Smart Solutions to Project Hurdles

The custom leg for the breakfast bar had two goals: be strong enough to support that portion of the quartz countertop and still fit the mid-century modern style of the home. According to the designer, there could be no fluctuation in the leg given the rigidity of quartz.

“The solution was to create a solid-yet-elegant, steel T-shaped leg that was set into the floor and tied into the adjacent cabinetry in such a way that it was stable yet looked like it was floating out on the end,”explained Linnebach.

Another challenge arose with the hand-fabricated cabinet pulls the client’s friend created. The designer admitted he was not expecting the degree to which each handle had to be bent to line up with the right angle so they would all look continuous, claiming that if one pull was the slightest degree off, it was noticeable. Linnebach and his team had to have the handles refabricated multiple times to get the perfect end result.

“We also created a new policy to never hand-bend continuous cabinet pulls ever again,” he added.

A third challenge came about with the cabinet veneers, which the designer says often have regularly repeating patterns, as one tree is sliced for the process. To achieve the look of one single plank of walnut, he and his team cut the panels to the cabinets’ horizontal lengths, and before they made the vertical cuts, the lower run was flipped 180 degrees, which eliminated any visual repetition in the wood pattern.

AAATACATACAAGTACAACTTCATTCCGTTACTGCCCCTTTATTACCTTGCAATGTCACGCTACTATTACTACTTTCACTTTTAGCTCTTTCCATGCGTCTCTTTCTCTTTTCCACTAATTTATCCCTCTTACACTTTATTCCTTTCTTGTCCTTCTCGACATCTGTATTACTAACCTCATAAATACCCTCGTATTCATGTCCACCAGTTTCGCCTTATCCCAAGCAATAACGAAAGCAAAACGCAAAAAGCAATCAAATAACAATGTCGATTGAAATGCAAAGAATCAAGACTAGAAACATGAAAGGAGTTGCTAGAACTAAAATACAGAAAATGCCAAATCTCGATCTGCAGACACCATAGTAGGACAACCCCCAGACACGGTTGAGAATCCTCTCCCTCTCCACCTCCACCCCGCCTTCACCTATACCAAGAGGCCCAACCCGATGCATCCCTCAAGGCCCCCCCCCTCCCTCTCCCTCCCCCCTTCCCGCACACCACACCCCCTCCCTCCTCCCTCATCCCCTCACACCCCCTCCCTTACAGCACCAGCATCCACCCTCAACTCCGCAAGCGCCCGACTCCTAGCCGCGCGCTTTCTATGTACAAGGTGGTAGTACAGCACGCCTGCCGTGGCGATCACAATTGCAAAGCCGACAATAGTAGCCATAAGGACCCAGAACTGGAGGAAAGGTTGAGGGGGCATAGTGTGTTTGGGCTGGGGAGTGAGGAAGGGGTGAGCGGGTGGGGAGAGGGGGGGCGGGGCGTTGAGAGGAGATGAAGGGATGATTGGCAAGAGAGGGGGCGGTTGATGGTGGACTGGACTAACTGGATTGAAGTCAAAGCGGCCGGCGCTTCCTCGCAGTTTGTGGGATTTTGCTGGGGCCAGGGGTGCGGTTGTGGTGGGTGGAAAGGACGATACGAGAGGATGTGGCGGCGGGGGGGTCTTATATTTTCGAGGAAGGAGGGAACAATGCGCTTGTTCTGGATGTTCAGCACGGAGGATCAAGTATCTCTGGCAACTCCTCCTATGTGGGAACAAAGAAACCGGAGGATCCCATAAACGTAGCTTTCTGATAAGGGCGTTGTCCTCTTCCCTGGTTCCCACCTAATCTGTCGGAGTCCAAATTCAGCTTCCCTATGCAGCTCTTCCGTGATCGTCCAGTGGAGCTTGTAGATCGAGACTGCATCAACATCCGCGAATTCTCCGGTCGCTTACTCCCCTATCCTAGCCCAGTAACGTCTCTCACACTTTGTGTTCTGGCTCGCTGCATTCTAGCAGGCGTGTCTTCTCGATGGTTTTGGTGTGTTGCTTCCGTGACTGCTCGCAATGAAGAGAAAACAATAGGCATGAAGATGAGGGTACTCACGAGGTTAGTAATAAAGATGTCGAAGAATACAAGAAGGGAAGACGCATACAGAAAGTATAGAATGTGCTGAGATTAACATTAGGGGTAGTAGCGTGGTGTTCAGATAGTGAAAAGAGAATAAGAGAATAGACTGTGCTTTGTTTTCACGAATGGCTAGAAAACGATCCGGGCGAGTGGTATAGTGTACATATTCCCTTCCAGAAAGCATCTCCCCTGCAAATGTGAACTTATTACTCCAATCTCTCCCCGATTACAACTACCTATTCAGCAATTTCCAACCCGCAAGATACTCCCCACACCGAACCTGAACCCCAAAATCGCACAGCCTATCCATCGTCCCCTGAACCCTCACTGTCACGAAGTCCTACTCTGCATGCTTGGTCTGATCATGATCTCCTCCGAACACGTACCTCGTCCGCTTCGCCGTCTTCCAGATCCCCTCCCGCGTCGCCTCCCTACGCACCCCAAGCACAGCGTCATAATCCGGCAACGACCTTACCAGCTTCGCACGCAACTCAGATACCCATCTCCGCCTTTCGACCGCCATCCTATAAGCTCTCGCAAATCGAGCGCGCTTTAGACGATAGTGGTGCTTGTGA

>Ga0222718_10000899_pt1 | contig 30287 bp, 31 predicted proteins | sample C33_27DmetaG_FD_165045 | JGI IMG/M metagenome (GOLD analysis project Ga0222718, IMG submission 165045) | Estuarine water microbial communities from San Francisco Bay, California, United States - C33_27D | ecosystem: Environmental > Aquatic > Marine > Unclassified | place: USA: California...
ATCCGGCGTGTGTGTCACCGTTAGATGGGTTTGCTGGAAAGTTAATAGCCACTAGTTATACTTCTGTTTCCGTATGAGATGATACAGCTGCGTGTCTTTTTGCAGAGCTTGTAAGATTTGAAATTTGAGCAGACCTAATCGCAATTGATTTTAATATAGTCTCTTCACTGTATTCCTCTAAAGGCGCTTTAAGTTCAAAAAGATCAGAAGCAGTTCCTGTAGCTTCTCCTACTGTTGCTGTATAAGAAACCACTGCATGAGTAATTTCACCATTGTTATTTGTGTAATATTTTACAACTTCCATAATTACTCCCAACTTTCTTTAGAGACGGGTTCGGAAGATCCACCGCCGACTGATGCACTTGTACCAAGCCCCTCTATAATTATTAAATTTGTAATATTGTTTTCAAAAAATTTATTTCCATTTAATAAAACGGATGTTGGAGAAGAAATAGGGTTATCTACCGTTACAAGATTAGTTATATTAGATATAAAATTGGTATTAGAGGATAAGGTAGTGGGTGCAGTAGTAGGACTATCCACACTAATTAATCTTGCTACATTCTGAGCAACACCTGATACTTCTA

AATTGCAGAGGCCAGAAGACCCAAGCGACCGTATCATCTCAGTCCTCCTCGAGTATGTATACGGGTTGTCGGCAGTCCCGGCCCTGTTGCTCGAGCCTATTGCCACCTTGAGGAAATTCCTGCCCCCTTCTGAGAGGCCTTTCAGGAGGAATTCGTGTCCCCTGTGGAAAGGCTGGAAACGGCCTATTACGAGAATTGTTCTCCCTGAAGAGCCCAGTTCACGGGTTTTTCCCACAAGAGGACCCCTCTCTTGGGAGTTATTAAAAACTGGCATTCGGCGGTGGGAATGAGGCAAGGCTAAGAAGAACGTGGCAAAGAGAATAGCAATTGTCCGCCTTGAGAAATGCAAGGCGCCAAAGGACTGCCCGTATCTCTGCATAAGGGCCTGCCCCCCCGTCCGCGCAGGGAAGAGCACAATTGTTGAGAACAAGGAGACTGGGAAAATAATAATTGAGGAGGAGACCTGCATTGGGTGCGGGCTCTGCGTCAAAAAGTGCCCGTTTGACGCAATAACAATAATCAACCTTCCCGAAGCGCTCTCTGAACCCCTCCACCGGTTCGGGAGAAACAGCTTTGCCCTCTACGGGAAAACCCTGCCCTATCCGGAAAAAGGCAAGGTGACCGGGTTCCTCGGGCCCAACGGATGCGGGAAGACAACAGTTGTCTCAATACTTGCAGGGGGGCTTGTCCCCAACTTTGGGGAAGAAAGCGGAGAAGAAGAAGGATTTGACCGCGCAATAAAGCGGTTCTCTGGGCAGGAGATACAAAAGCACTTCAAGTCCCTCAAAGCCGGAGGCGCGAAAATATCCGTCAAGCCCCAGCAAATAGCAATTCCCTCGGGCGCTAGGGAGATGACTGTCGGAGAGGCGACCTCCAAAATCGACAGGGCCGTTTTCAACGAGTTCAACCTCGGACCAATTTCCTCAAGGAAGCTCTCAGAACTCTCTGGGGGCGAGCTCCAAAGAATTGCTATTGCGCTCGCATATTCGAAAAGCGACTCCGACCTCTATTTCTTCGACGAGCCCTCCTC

“This created the unique and slightly random look we were after,” said Linnebach. “The grains between cabinet fronts were carefully matched between each panel to create a continuous flow from one cabinet to the next.”

Addressing Wellness and Accessibility

Although the client didn’t specify any universal design elements in this kitchen, the undercounter refrigerator and freezer units and counter-height microwave are wheelchair accessible. In terms of wellness elements, the new kitchen includes a purification system for the hot/cold water dispenser and ice maker, no-VOC paint and quartz countertops for durability and cleanliness.

“My firm and I are really conscious about how we do things from a design perspective in terms of healthy materials and automatically incorporate those as a company philosophy,”said Linnebach. “We do not want to work in an unhealthy environ- ment, and homeowners do not want to live in one. Our aim is to create a space that works really well for our clients, makes their lives easier and puts a smile on their face.”

The designer was able to fulfill all his client’s requests – and then some – by paying close a tention to detail, creating tailored elements and coming up with thoughtful solutions to not-so-common issues.


Source List

Designer: Paul Linnebach, Mantis Design + Build LLC

Photographer: Mantis Design + Build LLC

Backsplash: Settecento; Tile X Design (distributor)

Cabinets & Hardware: Custom

Countertops: Silestone

Dishwasher: Bosch

Faucet & Sink: Kohler; InSinkERator instant hot

Flooring: Existing

Hood: Vent-A-Hood insert and custom exteror

Microwave: Wolf

Refrigeration: Sub-Zero